• Illegal discrimination. This is when an employee is fired for her race, age, color, genetic information, religion, sex, sexual orientation, national origin, family status, disability, and sometimes veteran status (if an employer has 15 or more employees). Those are the federal protected classes that are universal for all states. Some states and even cities have additional protected classes.
  • When employee asked to commit an illegal act. If an employee refuses to comply with orders to commit an illegal act and is fired for doing so, this is wrongful termination. Illegal acts include fraud, violating industry-specific laws and codes, and violating other employees' rights such as refusing to pay for overtime.
  • Whistleblowing. Whistleblowing is when an employee witnesses an employer engaging in illegal acts and reports the employer to the government agency. The employer then fires or otherwise retaliates (such as demoting) against the employee.
  • Retaliation. If an employer demotes, fires, or decreases pay of an employee who exercises his legal rights, this is considered retaliation. For example, if an employee requests accommodations under the Americans with Disabilities Act and is fired, this is retaliation. If an employee demands her rightfully owed overtime pay, this is a form of retaliation.

In addition to the above forms wrongful termination, there are contract-based ways to illegally fire an employee. They are:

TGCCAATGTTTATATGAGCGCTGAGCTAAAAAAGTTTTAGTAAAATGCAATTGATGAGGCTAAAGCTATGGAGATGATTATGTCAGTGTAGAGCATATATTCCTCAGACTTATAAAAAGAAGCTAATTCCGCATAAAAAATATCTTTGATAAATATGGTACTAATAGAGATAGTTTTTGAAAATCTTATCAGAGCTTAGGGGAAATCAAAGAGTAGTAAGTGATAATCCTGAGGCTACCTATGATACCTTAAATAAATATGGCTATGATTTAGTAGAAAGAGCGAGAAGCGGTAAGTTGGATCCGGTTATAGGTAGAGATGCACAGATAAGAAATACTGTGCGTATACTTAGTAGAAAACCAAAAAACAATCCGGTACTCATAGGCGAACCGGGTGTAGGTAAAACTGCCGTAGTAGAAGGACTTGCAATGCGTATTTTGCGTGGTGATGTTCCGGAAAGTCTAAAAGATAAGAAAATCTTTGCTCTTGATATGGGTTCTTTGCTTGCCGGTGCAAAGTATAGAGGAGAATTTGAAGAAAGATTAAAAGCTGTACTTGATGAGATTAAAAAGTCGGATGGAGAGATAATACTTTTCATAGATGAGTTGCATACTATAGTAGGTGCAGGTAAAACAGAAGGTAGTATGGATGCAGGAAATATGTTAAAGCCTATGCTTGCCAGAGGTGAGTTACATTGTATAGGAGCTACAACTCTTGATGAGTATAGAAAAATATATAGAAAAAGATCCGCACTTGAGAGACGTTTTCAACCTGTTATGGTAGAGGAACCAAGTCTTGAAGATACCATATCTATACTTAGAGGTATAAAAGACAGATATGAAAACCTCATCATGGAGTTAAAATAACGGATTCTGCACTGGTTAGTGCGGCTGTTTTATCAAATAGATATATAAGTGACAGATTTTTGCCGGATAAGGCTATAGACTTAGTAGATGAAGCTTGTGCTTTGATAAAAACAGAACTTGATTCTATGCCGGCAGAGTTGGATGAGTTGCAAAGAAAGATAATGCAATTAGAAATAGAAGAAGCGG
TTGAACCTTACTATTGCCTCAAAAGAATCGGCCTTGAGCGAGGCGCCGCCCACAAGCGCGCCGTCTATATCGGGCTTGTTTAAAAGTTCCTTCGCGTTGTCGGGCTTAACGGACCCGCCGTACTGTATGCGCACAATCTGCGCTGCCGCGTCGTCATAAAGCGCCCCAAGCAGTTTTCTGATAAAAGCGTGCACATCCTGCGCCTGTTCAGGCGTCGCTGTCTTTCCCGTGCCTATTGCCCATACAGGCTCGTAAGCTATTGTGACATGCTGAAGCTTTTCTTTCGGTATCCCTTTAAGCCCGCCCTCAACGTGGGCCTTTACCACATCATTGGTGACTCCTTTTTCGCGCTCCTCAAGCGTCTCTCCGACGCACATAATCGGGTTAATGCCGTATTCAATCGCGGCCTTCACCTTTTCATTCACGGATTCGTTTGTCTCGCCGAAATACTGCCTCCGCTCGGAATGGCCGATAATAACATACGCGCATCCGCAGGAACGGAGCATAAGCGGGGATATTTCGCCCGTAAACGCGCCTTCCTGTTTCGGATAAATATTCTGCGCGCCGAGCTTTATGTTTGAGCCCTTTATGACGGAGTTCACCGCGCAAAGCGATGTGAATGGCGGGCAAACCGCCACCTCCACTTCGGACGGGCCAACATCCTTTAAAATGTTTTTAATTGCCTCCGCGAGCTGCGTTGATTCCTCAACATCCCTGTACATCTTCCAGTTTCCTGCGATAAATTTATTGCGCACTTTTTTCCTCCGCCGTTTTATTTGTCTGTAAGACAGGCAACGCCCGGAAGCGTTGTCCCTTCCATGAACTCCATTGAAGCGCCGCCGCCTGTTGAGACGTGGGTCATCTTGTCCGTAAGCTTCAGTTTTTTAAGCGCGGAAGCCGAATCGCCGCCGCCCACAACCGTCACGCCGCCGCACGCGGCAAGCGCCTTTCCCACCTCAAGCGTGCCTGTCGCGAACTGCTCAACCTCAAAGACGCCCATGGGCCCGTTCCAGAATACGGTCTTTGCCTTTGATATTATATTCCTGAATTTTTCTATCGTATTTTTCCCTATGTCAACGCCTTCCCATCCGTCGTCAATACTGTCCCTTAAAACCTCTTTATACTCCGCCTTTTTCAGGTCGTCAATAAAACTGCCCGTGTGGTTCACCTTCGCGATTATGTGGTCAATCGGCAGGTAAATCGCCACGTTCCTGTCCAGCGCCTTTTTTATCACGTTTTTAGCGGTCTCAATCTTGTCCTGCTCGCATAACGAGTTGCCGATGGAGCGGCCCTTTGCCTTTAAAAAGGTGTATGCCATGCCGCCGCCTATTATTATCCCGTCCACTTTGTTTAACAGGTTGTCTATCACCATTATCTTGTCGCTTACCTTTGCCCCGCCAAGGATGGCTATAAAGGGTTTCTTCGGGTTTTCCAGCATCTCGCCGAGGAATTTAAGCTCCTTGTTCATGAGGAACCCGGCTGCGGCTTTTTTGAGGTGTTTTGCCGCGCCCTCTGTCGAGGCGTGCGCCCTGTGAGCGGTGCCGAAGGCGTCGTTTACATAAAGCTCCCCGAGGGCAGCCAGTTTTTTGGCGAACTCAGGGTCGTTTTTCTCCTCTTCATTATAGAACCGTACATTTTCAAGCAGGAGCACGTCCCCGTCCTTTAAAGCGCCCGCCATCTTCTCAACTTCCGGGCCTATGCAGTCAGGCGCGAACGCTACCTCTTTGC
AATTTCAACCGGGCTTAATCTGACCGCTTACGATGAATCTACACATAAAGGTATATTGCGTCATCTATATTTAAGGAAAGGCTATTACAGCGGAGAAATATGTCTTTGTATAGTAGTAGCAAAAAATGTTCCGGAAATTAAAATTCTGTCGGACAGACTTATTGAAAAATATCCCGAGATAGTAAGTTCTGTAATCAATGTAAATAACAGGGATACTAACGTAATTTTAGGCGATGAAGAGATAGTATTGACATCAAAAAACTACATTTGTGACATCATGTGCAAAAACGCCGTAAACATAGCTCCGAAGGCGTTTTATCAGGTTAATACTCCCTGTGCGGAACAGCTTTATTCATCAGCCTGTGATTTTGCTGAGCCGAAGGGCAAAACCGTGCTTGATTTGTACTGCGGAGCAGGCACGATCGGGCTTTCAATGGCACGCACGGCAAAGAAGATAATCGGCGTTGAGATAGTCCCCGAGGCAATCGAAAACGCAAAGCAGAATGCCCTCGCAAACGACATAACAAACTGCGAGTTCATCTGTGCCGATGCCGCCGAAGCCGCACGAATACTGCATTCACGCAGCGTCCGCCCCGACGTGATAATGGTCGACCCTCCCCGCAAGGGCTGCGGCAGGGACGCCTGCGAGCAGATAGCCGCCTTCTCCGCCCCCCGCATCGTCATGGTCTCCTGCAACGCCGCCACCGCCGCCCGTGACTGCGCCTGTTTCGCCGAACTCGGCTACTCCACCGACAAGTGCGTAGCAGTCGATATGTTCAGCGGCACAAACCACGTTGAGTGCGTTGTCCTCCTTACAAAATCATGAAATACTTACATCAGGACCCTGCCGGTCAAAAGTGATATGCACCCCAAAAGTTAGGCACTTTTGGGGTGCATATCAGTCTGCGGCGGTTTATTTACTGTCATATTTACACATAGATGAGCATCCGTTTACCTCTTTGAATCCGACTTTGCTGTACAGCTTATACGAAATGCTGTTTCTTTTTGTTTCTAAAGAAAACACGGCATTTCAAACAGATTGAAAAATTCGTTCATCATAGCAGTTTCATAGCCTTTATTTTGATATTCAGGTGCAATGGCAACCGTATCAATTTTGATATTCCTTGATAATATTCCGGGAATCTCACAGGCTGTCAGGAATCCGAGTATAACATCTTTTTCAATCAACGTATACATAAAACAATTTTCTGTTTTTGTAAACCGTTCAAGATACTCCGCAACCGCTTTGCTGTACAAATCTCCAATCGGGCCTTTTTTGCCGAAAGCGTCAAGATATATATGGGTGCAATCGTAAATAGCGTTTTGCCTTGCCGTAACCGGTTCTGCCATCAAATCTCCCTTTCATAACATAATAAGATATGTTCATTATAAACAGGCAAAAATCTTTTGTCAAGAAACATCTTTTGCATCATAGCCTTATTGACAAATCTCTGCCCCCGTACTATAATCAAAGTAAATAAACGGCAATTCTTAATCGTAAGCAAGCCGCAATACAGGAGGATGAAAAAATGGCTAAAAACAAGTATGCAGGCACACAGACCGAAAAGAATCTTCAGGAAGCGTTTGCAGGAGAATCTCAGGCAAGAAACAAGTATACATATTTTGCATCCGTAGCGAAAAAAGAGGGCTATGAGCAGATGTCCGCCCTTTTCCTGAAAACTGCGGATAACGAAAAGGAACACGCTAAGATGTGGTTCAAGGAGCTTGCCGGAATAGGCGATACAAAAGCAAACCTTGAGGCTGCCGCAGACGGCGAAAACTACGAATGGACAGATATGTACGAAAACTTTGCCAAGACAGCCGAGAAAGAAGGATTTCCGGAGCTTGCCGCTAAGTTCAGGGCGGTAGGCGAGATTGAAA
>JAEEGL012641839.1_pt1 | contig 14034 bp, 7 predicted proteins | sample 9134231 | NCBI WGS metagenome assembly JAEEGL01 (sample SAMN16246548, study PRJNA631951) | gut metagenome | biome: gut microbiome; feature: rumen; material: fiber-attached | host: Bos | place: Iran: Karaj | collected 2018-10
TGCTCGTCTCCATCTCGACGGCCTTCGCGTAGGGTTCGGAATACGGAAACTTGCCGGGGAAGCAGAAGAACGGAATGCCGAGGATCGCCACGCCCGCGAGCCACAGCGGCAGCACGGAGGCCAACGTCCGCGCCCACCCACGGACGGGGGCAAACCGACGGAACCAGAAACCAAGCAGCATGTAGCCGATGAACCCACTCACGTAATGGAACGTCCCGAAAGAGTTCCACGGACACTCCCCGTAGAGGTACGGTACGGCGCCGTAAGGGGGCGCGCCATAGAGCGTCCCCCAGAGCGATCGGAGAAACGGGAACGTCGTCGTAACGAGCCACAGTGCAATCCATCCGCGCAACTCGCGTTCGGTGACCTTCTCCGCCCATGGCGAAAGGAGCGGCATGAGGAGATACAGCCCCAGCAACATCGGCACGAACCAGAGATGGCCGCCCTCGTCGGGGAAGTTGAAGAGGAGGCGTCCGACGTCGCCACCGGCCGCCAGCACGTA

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Posted on in Uncategorized

You may be in a situation where you are asking yourself 'man, I think I may need a lawyer for this,' whether you are starting up a new business and need some contracts, need advice on how to organize your business, or you think you are about to get into a legal battle with a former business partner. But before you start looking for attorneys, it's good to know what you are looking for and how to evaluate an attorney prior to hiring. I'm going to first lay out how to find look for an attorney then the questions you can ask when speaking to an attorney:

How to Search for an Attorney

  1. Start with your networks. If you've had friends or family who had a similar legal issue, ask them first. It's a good way to get some names of lawyers who have been tried and you can gauge whether an attorney will handle your case well.
  2. Call Your Local Bar Association. Another way to get a list of attorneys is if you simply go to a search engine and type '[your county] bar association.' Many bar associations have a list of vetted attorneys that they refer cases to. The bar association can also guide you to the type of attorney you may need.
  3. Search online. Of course it's 2019 and you can easily get on the internet and search away. There are some drawbacks to this method because 1) you are not sure what type of lawyer you need and 2) it may be difficult to vet them, especially in this day and age where good marketing can cover up bad lawyering. Regarding knowing what type of a lawyer, be clear about your issue rather than the type of lawyer you are looking for. For example, since I practice contract law, I had an potential client who asked for a prenuptial agreement. Although prenuptial agreements are technically contracts, a family attorney is better suited for this role. So again, when calling law firms, explain your situation more and the law firm can get a better sense if they can serve you. With respect to the vetting issue, I will address that in my section.

How to Vet Attorneys